Our correspondent generously agreed to allow us to reproduce the email. I have altered some of the personal content in the text to further the anonymity of this respondent.
I have not indented it as “quoted material” so that it might be easier to read. It begins after the asterisks.
I have been anticipating your article on CCSS as soon as I saw you posted it before the weekend. Seeing as I do not have Internet at home (and reading such articles on my iPhone is painful), I have now fulfilled that obligation this morning.
THANK YOU for posting this….
I am the Humanities Dean here at X parochial school. I’ve learned that my REAL role as dean is to SELL the CCSS program/Atlas Mapping Program http://www.rubicon.com/AtlasCurriculumMapping_Capabilities.php?page=Multilingual to my fellow faculty members.
1. Clearly there is resistance amongst the ranks here. No one likes change, and certainly no one likes change when it ultimately translates to “busy work.” The “mapping” we are asked to accomplish is what MOST of the GOOD teachers do here anyway. For the less-effective teachers, I don’t think there was any hope for them in the first place. However, we are now persuaded by administration and our accreditation group (AdvancED) to complete an entire school-wide curriculum within 2-4 years of our start date.
2. Justification you ask? Our administration gives us this reasoning – based on the reasoning of Rubicon/Atlas employees: Our goal is to articulate a complete curriculum so that at ANY place in time, any stakeholder (parent, teacher, student) may access this HUGE amount of information on the web and KNOW exactly where any particular class, teacher, student SHOULD BE in any given Unit and/or Lesson. As you mentioned in your post, “Occupy Common Core Standards”, it will create SAMENESS amongst all classes taught. Be damned if you are observed by an administrator on March 10, 2014 and you fail to be exactly in the same spot as the teacher down the hall or a day ahead or behind where you predicted you might. Remember verbals are EASY (sarcasm alert), and children understand them immediately and therefore you can only ALLOW as much time as you originally planned to accommodate such learning. Ridiculous!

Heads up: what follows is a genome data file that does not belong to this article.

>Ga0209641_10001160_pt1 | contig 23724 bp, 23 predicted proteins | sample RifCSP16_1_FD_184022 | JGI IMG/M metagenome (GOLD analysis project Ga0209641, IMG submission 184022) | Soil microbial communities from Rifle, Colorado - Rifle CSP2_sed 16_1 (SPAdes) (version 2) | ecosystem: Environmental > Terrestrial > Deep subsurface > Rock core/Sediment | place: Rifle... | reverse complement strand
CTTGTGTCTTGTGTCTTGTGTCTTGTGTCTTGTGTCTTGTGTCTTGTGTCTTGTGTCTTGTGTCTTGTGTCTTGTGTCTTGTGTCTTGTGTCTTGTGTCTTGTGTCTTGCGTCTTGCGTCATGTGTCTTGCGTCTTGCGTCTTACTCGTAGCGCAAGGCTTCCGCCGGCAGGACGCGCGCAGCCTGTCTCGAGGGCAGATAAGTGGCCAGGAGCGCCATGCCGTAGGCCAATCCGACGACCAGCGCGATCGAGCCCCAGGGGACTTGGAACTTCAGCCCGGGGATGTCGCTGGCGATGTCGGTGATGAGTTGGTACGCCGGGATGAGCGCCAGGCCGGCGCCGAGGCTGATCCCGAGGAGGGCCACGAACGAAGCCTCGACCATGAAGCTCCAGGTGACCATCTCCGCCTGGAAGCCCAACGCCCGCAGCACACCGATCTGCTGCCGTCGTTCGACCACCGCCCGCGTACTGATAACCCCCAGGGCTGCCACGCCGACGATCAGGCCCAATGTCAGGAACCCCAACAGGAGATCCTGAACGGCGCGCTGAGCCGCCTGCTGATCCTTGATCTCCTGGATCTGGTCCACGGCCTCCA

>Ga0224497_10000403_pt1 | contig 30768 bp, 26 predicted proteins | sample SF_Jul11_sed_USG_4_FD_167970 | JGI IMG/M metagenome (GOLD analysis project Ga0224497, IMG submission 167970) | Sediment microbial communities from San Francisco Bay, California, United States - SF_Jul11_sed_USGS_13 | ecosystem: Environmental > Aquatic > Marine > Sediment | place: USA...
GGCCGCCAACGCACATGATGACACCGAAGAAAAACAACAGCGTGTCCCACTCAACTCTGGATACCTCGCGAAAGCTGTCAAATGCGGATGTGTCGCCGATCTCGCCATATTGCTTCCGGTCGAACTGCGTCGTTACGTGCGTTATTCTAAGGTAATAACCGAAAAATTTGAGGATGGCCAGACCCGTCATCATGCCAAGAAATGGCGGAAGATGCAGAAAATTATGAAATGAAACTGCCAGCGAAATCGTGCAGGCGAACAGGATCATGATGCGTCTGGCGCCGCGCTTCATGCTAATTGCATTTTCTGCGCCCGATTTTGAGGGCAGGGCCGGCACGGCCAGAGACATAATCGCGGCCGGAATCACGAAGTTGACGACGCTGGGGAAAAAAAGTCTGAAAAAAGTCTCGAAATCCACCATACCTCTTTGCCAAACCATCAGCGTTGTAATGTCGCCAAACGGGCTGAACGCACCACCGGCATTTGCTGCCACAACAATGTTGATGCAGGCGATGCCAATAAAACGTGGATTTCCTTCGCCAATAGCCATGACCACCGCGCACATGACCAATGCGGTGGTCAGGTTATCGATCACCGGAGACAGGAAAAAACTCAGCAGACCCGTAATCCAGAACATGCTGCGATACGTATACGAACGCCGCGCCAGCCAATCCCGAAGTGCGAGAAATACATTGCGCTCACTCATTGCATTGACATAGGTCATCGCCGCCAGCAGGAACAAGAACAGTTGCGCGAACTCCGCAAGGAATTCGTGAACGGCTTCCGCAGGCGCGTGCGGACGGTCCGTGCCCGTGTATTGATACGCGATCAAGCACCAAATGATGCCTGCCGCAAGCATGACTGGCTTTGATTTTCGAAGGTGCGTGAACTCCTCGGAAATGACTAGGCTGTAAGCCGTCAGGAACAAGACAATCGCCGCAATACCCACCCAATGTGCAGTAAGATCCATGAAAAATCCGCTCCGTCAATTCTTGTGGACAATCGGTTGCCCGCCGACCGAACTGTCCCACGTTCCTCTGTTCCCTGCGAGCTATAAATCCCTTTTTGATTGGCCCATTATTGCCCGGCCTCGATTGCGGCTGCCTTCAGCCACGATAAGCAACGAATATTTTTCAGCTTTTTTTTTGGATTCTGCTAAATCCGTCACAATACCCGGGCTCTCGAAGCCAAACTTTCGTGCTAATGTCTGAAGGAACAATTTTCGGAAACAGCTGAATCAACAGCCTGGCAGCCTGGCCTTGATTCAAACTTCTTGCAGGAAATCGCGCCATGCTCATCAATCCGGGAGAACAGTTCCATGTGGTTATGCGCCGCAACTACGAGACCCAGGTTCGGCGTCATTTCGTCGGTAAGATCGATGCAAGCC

3. Now to the CCSS. In August, the Department Chairs had a FULL-DAY workshop with an employee of Rubicon/Atlas Company in order to train us on the software. As we meandered through page after page of “stuff” we finally arrived at the CCSS pull-down/drop-down menu for the CCSS which must be completed for EVERY lesson, every unit, every assignment, every quiz, every test (an absurd amount of “paper” work). After perusing the list I raised my hand in anger. This is what I said: “These standards are so general that each one is potentially applicable for EVERY assignment.” What followed was a bureaucratic answer that to this day has still not been clarified. So, I asked him again ten minutes later… same answer. So, I pulled him over to my desk and gave him specific examples based on my specific units/lessons. Same answer. In summary – this is what he said: “Certainly ALL standards will be met as you read, let’s say The Great Gatsby”, but what these standards are promoting is the daily lesson in which you might only talk about “point of view” for that day.” My response: “I will NOT need a 90 minute class period to talk about “point of view”, we will talk about “point of view” periodically throughout the novel as I see fit and as Nick Carraway’s character (our narrator) develops and grows increasingly angered by the Buchanans, et al.” His response: “yeah but, in your lesson you will only introduce “point of view” once, then you will create assessments so that you may grade them on their understanding of “point of view.” My response: “Doesn’t that seem a bit ridiculous, seeing as every class will understand this information differently AND on top of that, I don’t think I will be making any assessment on “point of view”. Anyway, you can see where the conversation went round and round.